Gesar of Ling is widely known as the hero of Tibet's national oral epic, considered the longest epic in the world. But he is also the focus of Buddhist practices in which his enlightened form, known as King Gesar the Jewel, becomes one of the numerous spiritual methods offered by Tibetan Vajrayana Buddhism to progress toward buddhahood. This work contains the complete selection of practice texts compiled by the early modern Tibetan polymath Jamgon Mipham and included in his Collected Works.
Gesar personifies the ideal of the spiritual warrior, who tames negative forces which obstruct the Buddhist path. The practices presented here detail poetic imagery of offerings and their recipients, including Gesar, his court, and the spirits who dwell in his personal belongings. Vajrayana practices such as these are considered mind treasures, meaning rather than being composed, they appeared fully formed as a transmission with the mind of a Vajrayana master.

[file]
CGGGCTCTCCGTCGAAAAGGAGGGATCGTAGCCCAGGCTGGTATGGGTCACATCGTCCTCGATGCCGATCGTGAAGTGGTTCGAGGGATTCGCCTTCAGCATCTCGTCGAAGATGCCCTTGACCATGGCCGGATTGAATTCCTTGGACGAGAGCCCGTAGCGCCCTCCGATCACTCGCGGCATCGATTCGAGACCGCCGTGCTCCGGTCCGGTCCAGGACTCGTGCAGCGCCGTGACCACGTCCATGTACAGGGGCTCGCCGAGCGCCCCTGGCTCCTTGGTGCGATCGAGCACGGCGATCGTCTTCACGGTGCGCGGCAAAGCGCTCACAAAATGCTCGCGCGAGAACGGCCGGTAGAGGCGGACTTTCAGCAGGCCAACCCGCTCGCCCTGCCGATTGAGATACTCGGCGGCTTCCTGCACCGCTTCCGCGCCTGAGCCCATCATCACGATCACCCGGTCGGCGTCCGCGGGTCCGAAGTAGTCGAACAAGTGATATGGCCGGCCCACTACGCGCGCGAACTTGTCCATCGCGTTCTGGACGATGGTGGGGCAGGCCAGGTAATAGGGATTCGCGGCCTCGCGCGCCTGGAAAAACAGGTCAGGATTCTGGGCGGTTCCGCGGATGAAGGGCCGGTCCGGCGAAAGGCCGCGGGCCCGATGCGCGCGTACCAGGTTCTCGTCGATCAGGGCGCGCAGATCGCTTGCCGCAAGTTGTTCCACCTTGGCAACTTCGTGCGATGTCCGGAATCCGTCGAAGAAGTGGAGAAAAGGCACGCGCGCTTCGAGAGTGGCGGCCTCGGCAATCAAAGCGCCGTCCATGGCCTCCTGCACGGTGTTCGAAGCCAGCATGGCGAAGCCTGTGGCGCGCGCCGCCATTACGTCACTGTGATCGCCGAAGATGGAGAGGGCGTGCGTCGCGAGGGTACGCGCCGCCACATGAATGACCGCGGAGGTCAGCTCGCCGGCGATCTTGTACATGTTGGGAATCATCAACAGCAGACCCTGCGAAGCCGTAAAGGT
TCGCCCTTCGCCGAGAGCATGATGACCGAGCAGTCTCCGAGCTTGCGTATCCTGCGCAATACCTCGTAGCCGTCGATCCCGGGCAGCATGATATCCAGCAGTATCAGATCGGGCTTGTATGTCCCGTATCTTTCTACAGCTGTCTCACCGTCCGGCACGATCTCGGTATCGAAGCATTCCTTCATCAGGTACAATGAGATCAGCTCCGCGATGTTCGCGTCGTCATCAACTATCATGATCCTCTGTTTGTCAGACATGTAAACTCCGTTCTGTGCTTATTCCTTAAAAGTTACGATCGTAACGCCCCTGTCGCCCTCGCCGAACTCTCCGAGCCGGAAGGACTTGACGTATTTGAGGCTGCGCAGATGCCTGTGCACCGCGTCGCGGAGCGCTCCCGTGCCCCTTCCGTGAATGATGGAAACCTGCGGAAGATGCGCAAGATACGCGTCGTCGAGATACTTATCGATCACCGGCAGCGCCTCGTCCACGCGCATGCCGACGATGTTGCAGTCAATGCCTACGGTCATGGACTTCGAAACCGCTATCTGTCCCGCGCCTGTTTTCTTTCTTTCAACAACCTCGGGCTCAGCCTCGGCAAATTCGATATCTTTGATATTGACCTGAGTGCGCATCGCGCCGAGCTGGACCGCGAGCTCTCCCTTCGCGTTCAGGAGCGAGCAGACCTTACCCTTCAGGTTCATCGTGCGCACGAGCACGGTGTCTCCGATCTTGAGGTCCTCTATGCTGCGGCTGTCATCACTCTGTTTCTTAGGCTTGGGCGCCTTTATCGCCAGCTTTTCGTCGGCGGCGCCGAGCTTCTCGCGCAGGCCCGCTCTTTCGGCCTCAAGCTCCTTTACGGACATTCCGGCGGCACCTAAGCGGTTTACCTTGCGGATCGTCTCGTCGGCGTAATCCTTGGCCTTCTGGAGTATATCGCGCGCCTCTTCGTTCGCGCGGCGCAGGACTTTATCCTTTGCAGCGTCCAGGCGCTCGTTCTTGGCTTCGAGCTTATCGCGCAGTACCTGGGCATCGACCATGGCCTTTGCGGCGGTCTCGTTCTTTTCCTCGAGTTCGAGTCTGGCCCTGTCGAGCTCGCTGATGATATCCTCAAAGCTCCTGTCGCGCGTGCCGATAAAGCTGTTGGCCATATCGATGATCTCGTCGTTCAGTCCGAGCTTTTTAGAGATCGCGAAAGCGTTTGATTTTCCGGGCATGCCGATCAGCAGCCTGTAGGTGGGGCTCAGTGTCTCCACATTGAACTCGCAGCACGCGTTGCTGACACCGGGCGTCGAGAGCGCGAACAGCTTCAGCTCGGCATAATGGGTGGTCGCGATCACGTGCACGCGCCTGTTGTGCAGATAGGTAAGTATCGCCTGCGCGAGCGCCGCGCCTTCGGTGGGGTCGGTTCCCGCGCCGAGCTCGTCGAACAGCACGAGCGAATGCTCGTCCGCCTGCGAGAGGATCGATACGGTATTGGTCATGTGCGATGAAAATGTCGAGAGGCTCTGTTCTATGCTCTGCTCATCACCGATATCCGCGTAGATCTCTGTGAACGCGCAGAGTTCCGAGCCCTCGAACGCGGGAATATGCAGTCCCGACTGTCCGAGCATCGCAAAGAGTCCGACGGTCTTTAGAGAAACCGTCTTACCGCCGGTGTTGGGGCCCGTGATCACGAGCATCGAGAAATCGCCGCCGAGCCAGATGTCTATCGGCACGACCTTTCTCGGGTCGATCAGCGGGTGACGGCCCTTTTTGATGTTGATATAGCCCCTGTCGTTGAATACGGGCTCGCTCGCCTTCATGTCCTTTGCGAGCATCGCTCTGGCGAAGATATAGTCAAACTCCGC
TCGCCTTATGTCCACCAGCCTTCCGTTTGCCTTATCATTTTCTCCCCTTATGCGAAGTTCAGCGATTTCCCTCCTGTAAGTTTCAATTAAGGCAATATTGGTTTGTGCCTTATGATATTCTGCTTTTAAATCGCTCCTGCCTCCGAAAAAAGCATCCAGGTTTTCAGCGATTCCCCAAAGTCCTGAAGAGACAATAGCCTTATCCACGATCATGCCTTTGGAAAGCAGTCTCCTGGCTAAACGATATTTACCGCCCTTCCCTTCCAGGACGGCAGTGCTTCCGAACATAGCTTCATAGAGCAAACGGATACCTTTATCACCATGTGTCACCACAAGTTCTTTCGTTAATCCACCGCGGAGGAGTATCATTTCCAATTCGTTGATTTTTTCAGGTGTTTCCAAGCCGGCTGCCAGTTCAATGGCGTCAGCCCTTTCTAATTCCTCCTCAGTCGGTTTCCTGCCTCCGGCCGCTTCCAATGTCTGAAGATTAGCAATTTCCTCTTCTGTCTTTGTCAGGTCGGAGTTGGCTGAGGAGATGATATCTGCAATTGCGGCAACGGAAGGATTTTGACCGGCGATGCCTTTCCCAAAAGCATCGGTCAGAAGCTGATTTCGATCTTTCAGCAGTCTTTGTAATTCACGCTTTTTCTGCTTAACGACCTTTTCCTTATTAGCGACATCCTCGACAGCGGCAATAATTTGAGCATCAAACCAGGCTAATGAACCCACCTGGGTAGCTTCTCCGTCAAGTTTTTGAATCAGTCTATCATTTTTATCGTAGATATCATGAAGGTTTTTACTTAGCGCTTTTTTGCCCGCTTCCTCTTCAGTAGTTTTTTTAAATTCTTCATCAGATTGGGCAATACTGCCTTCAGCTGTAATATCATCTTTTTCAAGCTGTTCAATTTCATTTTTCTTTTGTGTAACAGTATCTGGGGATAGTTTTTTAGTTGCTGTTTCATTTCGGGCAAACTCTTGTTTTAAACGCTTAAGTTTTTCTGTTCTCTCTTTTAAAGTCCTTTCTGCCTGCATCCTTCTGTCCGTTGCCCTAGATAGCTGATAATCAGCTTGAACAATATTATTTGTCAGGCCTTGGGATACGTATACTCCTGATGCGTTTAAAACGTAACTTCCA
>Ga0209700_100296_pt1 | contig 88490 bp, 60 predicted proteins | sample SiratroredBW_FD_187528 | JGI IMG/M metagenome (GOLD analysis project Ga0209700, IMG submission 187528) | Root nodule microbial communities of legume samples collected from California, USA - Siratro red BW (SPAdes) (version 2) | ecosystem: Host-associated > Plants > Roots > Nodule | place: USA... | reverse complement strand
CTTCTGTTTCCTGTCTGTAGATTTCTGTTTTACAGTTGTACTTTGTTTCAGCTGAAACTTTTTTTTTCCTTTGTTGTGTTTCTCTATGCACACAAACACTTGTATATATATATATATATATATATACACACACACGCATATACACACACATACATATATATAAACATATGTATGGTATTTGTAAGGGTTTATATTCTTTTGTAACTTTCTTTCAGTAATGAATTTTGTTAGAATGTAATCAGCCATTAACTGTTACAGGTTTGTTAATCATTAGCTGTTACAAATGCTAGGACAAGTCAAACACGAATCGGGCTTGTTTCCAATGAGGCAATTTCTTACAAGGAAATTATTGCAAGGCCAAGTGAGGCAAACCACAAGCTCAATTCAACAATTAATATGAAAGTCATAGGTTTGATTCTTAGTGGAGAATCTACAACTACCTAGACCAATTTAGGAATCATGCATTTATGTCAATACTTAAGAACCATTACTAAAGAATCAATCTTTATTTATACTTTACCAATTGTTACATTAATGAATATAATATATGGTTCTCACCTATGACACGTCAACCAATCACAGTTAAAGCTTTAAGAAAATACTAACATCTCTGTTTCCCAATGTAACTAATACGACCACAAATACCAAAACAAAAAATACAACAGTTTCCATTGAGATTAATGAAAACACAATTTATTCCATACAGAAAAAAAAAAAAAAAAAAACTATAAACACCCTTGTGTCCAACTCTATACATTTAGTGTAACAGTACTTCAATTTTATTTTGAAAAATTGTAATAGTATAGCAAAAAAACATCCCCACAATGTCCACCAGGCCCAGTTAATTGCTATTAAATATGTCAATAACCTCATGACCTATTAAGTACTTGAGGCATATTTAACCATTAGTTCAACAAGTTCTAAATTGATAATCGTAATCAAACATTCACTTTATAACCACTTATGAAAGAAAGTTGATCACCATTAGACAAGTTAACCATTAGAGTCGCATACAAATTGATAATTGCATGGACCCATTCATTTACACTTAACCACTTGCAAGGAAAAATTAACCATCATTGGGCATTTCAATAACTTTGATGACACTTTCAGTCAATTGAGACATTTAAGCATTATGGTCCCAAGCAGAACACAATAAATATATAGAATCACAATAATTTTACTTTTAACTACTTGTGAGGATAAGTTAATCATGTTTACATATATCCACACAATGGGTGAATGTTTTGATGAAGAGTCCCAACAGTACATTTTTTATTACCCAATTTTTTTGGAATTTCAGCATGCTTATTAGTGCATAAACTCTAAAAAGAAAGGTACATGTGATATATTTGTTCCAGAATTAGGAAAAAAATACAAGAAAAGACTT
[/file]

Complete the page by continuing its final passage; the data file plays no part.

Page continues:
The practices in this book are meant to be done only by those who have received Gesar Dorje Tsegyal empowerment or "entrustment with his life force," the reading transmission of the practice, and the associated instructions from a qualified master.